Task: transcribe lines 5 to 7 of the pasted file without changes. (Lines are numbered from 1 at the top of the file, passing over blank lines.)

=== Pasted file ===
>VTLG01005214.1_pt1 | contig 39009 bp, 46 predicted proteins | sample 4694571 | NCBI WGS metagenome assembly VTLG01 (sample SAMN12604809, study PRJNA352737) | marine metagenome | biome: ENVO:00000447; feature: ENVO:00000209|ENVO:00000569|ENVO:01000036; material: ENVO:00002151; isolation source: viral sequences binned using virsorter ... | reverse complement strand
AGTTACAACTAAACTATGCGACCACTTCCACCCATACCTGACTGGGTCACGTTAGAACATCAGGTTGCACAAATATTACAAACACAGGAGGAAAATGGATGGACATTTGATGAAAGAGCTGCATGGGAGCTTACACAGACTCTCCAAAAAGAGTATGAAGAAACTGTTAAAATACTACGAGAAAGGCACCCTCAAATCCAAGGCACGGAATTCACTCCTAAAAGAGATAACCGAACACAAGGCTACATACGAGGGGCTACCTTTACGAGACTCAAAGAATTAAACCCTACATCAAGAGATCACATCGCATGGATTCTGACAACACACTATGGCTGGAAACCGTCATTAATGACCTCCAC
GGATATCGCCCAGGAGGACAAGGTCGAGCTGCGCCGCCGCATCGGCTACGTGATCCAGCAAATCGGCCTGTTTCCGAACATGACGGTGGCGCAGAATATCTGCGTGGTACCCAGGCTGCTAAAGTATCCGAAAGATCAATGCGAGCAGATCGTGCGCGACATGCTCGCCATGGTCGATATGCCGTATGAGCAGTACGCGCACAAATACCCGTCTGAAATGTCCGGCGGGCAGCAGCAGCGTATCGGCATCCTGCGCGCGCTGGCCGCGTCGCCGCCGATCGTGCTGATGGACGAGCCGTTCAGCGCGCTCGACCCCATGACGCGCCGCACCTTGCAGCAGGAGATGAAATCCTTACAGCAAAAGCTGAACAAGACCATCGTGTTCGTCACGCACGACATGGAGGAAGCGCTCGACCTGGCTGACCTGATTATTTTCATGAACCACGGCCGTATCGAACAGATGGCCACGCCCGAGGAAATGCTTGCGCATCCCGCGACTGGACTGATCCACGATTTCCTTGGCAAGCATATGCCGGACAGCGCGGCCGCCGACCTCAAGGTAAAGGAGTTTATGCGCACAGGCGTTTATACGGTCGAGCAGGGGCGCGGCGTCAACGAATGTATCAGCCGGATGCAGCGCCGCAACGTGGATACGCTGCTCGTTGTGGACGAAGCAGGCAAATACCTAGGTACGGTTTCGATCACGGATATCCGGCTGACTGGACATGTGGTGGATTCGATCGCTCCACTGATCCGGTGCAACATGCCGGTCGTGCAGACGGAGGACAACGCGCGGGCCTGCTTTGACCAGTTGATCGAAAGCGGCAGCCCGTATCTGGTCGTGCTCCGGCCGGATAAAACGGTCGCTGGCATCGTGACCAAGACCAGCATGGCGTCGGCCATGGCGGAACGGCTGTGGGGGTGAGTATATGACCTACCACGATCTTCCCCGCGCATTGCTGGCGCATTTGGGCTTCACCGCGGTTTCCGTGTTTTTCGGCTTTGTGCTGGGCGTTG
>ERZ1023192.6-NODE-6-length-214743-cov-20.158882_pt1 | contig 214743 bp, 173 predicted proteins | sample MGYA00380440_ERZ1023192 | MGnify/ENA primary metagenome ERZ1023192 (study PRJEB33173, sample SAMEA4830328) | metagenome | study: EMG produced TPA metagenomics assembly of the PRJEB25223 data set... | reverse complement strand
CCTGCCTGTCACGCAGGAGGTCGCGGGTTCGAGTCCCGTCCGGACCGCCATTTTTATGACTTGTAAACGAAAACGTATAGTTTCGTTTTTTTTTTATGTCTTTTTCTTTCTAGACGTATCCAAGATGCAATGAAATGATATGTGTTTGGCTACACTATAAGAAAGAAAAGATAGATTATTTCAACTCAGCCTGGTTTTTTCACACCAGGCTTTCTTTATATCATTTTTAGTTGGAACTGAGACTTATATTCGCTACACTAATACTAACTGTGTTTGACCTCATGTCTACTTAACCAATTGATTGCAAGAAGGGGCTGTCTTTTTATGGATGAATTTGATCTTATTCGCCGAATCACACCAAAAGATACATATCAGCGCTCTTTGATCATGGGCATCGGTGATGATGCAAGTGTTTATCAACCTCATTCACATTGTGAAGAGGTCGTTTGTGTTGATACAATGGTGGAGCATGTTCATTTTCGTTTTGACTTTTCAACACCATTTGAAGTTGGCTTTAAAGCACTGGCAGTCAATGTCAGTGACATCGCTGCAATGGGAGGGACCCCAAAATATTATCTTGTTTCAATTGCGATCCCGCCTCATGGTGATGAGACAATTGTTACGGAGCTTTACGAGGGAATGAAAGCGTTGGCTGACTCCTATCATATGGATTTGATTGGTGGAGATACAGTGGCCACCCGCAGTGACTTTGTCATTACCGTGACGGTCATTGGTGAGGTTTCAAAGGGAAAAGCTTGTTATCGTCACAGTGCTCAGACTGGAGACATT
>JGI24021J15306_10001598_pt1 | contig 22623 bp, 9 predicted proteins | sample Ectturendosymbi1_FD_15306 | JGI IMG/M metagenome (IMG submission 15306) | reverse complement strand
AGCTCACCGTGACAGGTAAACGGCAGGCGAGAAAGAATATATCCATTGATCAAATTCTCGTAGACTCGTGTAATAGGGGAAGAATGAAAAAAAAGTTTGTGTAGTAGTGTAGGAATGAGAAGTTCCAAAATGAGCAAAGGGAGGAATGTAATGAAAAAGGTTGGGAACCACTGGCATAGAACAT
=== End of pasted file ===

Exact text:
CCTGCCTGTCACGCAGGAGGTCGCGGGTTCGAGTCCCGTCCGGACCGCCATTTTTATGACTTGTAAACGAAAACGTATAGTTTCGTTTTTTTTTTATGTCTTTTTCTTTCTAGACGTATCCAAGATGCAATGAAATGATATGTGTTTGGCTACACTATAAGAAAGAAAAGATAGATTATTTCAACTCAGCCTGGTTTTTTCACACCAGGCTTTCTTTATATCATTTTTAGTTGGAACTGAGACTTATATTCGCTACACTAATACTAACTGTGTTTGACCTCATGTCTACTTAACCAATTGATTGCAAGAAGGGGCTGTCTTTTTATGGATGAATTTGATCTTATTCGCCGAATCACACCAAAAGATACATATCAGCGCTCTTTGATCATGGGCATCGGTGATGATGCAAGTGTTTATCAACCTCATTCACATTGTGAAGAGGTCGTTTGTGTTGATACAATGGTGGAGCATGTTCATTTTCGTTTTGACTTTTCAACACCATTTGAAGTTGGCTTTAAAGCACTGGCAGTCAATGTCAGTGACATCGCTGCAATGGGAGGGACCCCAAAATATTATCTTGTTTCAATTGCGATCCCGCCTCATGGTGATGAGACAATTGTTACGGAGCTTTACGAGGGAATGAAAGCGTTGGCTGACTCCTATCATATGGATTTGATTGGTGGAGATACAGTGGCCACCCGCAGTGACTTTGTCATTACCGTGACGGTCATTGGTGAGGTTTCAAAGGGAAAAGCTTGTTATCGTCACAGTGCTCAGACTGGAGACATT
>JGI24021J15306_10001598_pt1 | contig 22623 bp, 9 predicted proteins | sample Ectturendosymbi1_FD_15306 | JGI IMG/M metagenome (IMG submission 15306) | reverse complement strand
AGCTCACCGTGACAGGTAAACGGCAGGCGAGAAAGAATATATCCATTGATCAAATTCTCGTAGACTCGTGTAATAGGGGAAGAATGAAAAAAAAGTTTGTGTAGTAGTGTAGGAATGAGAAGTTCCAAAATGAGCAAAGGGAGGAATGTAATGAAAAAGGTTGGGAACCACTGGCATAGAACAT